For example, Ghana has an average of 3.9 years of school and a GDP per capita of $2,015 per year, Mexico averages 7.2 years of education and $8,800 per capita per year and Australia averages 10.9 years of education and $26,600 per capita per year. Investing in 2,000 Education Army teachers and 2,000 local teachers for 20 years, in Ghana, would cost about $300 million per year. Assuming 1 per cent of the kids taught by the Education Army, became new local teachers, this investment would raise the years of education for the whole country by 0.15 years per person. That is a seemingly small number, but it is 3 million education years. That would mean an increase of about $100 per capita assuming an increase proportionate with other countries with similar levels of education. The result for Ghana would be an extra $2 billion per year, essentially in perpetuity. An excellent return on investment.
A program that paid for itself with this type of return would be more enthusiastically supported in the developed countries than the current system. It would also give Bono, Bubba Clinton and Billy Gates a working program to promote that had long term goals, rather than the current methods which just seem to be asking for more and more money to be thrown at poor countries with no end in sight and no indicators of progress.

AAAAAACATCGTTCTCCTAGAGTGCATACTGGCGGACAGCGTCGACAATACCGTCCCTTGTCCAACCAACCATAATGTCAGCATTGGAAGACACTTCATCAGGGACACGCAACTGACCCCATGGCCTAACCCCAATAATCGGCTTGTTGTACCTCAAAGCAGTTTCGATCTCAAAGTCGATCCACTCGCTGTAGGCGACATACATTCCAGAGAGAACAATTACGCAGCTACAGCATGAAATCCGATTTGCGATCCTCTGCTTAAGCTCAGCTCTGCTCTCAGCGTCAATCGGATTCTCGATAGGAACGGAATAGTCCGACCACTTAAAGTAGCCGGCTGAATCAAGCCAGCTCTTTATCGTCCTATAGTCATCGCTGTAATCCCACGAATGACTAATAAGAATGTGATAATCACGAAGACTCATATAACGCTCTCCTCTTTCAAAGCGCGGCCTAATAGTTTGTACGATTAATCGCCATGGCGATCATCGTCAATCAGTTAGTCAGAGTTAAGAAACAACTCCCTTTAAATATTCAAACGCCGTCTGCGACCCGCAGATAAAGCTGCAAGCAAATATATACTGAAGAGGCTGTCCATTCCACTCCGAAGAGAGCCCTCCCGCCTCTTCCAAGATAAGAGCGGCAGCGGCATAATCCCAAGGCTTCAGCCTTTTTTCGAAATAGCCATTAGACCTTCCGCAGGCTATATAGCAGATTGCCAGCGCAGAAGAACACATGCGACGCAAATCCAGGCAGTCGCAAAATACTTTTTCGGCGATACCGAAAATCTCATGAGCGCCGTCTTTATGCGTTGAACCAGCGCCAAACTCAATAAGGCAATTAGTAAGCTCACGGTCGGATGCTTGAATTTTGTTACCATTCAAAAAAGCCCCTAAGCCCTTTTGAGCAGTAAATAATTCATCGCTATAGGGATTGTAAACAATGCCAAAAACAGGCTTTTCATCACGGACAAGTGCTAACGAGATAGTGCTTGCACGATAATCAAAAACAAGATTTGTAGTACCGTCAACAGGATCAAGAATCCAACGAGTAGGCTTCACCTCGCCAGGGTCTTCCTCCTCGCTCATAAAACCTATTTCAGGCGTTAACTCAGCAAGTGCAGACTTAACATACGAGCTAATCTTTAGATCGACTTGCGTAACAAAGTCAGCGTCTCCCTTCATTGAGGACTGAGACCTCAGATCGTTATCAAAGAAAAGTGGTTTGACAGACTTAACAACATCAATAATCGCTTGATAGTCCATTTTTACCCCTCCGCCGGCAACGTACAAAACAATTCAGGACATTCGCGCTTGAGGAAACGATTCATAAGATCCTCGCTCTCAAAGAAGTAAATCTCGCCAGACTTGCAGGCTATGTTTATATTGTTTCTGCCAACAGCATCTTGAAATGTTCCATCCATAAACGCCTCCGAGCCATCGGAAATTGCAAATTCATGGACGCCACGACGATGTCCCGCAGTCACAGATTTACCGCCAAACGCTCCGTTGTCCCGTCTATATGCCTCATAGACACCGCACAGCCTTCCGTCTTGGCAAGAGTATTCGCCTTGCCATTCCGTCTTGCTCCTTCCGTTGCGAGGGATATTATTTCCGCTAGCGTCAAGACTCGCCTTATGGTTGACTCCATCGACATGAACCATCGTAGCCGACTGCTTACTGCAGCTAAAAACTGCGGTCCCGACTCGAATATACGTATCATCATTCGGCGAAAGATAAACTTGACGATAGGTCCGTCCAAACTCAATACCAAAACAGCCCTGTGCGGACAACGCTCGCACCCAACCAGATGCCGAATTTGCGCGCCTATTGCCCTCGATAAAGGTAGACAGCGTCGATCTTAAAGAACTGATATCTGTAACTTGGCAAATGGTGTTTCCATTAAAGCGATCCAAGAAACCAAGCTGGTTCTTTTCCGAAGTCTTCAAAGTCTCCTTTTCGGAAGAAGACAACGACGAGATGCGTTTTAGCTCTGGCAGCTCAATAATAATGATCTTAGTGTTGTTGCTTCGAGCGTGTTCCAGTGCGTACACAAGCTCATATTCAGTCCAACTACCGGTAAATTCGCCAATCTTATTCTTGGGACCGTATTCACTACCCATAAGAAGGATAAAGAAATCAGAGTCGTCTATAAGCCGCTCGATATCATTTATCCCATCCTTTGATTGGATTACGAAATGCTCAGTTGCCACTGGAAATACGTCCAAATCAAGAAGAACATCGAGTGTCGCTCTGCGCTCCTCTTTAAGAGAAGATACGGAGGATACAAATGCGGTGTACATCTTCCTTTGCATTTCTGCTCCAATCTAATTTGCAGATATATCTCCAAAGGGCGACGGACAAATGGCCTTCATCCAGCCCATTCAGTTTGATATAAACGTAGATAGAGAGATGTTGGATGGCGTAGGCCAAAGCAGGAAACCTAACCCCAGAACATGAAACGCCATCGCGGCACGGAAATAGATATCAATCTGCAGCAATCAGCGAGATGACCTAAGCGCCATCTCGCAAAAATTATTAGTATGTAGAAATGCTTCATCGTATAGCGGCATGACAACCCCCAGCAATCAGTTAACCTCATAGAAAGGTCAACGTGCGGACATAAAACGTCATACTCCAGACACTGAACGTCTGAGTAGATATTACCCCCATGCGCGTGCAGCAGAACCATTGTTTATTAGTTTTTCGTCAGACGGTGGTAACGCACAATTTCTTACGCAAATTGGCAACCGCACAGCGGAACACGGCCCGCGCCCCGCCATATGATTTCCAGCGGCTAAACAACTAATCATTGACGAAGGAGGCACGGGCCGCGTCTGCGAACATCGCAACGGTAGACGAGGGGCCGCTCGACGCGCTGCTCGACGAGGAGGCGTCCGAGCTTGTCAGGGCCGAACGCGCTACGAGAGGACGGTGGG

The Education Army would have other benefits for the developed countries besides setting the path to reduce poverty. With more affluence in the developing countries there would be less reason to produce drugs, less reason to exploit the environment for short term gain, less reason for people-smuggling, possibly even less reason to become a terrorist. Benazir Bhutto wrote last year, “Without a war on poverty, we will never defeat terror”. It also would put people from the rich nations in the middle of the developing countries and give them a feel for how much of the rest of the world lives. They would then share that experience back home. That sort of understanding would be very valuable for the general population in the rich countries.
Possibly the best reason for an Education Army would be to show poor countries that the rich countries don’t want them to stay poor forever. We could show the poor countries that we don’t just go around the world taking the raw materials and cheap labour of the poor countries and giving nothing back. Perhaps these are the reasons that never lost anybody an election, but they are also the reasons that put Clinton, Blair, Bono and Gates at the same table trying to make the world a better place.
Why an Education “Army?” Because the armed forces are very good at training people and very good at mobilising resources to far away places. Soldiers would not have to be turned into teachers, but many soldiers are very well suited to teaching, as they are already experienced trainers. If the core of the new Education Army was from the existing armed forces, the organisation would be set, and there would be a body of people who knew how to train people, who understood bureaucracies and who were used to living overseas in uncomfortable places. The work would not be easy, but it might be more rewarding than getting shot at. New teachers would be recruited for work in the Education Army, just as soldiers are recruited for the existing armies. The developed countries could work together just as they do in NATO and other military alliances. The approach would be voluntary on both sides. If a country did not want any teachers from the Education Army, there would be no pressure to accept them.
An Education Army to battle poverty. It might be the first time an army moved in to a foreign country, and both sides won.